Fiction. Only published in Australia, but Kindle edition available in other markets.

‘Below Deck’ by Sophie Hardcastle (2020)
Moving story about a young woman coming to terms with a sexual assault that happened in her past. It is quick-paced but has an emotional depth, and the language, at times, is rich and lyrical.
Fiction. Widely available.

‘The Survivors’ by Jane Harper (2020)
Set on the windswept Tasmanian coast, this is a relatively mediocre murder mystery focussed on two women who lost their lives more than a decade apart.
Fiction. Only published in Australia, but Kindle edition available in other markets. Hardcover due for publication in UK on 21 January.

‘Our Shadows’ by Gail Jones (2020)
Tale of two orphaned sisters raised in the gold-mining town of Kalgoorlie by their grandparents in the 1980s. As adults, they fall out but try to come to terms with their shared history.
Fiction. Only published in Australia, but Kindle edition available in other markets.

‘The House of Youssef’ by Yumna Kassab (2019)
This tantalising short story collection revolves around Lebanese immigrants living in the western suburbs of Sydney, offering insights into home and family life by people often caught between two cultures.
Fiction. Only published in Australia, but Kindle edition available in other markets.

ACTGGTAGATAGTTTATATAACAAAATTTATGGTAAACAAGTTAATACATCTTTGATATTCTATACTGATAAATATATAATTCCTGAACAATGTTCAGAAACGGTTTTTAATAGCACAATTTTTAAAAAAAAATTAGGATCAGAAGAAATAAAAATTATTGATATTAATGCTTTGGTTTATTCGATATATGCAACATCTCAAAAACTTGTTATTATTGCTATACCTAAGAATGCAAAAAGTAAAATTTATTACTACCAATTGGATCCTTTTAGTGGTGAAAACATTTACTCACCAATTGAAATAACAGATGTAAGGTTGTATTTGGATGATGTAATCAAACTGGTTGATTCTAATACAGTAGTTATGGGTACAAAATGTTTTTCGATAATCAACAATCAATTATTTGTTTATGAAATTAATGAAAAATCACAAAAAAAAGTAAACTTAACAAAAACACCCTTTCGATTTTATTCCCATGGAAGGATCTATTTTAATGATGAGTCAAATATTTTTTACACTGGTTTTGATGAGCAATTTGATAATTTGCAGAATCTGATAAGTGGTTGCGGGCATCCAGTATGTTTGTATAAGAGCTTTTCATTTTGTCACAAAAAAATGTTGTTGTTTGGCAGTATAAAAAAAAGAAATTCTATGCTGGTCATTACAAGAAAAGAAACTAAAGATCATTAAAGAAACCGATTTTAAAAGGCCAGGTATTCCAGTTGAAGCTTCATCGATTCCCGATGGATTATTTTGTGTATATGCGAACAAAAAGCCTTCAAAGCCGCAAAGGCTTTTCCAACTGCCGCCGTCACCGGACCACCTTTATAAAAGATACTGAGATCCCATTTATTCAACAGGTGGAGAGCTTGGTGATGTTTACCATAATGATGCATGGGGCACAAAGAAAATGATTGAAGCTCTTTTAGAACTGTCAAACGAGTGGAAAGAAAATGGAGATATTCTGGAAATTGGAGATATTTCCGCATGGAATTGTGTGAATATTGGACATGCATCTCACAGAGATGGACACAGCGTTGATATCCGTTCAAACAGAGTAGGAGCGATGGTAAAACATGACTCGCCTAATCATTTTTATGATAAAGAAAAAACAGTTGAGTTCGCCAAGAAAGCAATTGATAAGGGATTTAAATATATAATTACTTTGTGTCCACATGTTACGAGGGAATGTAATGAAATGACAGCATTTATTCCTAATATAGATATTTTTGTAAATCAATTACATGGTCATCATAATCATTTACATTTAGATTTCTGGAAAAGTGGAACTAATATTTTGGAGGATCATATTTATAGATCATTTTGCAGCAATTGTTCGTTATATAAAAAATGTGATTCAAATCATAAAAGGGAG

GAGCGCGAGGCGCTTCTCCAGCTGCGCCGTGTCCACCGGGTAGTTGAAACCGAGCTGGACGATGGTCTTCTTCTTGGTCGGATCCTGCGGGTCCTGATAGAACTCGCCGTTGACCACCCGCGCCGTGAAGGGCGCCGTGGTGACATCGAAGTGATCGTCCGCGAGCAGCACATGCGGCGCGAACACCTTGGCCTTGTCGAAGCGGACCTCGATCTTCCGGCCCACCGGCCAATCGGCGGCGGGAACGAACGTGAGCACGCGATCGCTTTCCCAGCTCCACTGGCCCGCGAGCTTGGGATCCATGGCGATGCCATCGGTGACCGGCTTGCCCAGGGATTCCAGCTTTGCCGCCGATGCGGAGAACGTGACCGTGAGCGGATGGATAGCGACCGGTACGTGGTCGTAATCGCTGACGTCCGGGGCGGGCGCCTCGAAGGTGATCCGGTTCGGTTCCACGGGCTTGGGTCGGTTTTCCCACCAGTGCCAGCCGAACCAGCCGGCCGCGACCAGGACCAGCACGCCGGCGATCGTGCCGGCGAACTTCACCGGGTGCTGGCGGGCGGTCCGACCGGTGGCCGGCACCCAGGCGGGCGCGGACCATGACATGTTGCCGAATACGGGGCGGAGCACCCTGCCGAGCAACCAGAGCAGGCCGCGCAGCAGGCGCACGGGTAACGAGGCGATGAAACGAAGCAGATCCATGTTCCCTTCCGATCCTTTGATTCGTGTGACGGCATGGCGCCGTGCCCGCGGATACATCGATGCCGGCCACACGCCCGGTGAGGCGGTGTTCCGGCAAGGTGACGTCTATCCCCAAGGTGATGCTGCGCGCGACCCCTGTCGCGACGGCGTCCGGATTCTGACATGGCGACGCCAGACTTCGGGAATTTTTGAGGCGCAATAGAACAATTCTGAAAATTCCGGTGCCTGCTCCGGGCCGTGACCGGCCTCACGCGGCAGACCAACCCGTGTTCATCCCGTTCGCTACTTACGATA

‘The Hunter’ by Julia Leigh (1999)
A disquieting book about a mystery man’s secret mission to find the last remaining Tasmian tiger, which died out in the 1930s but has recently been spotted in the wild. Hypnotic and suspenseful.
Fiction. Out of print. Check bookfinder.com for copies.

‘The Animals in That Country’ by Laura Jean McKay (2020)
Dr Doolittle, eat your heart out! In this wholly original dystopian tale anyone who succumbs to a new flu virus can suddenly understand what animals are saying — and it’s not very nice!
Fiction. Widely available

‘The Spill’ by Imbi Neeme (2020)
Tale of two sisters whose lives go separate ways following an incident in their childhood that has lifelong repercussions for their entire family. Adultery, alcoholism and loyalty all feature. Gripping & original.
Fiction. Only available in Australia.

‘Shell’ by Kristina Olsson (2018)
Set in Sydney in the 1960s while the controversial Opera House was being built, this is a lush literary novel about art, architecture and family, as well as the importance of staying true to yourself and your beliefs.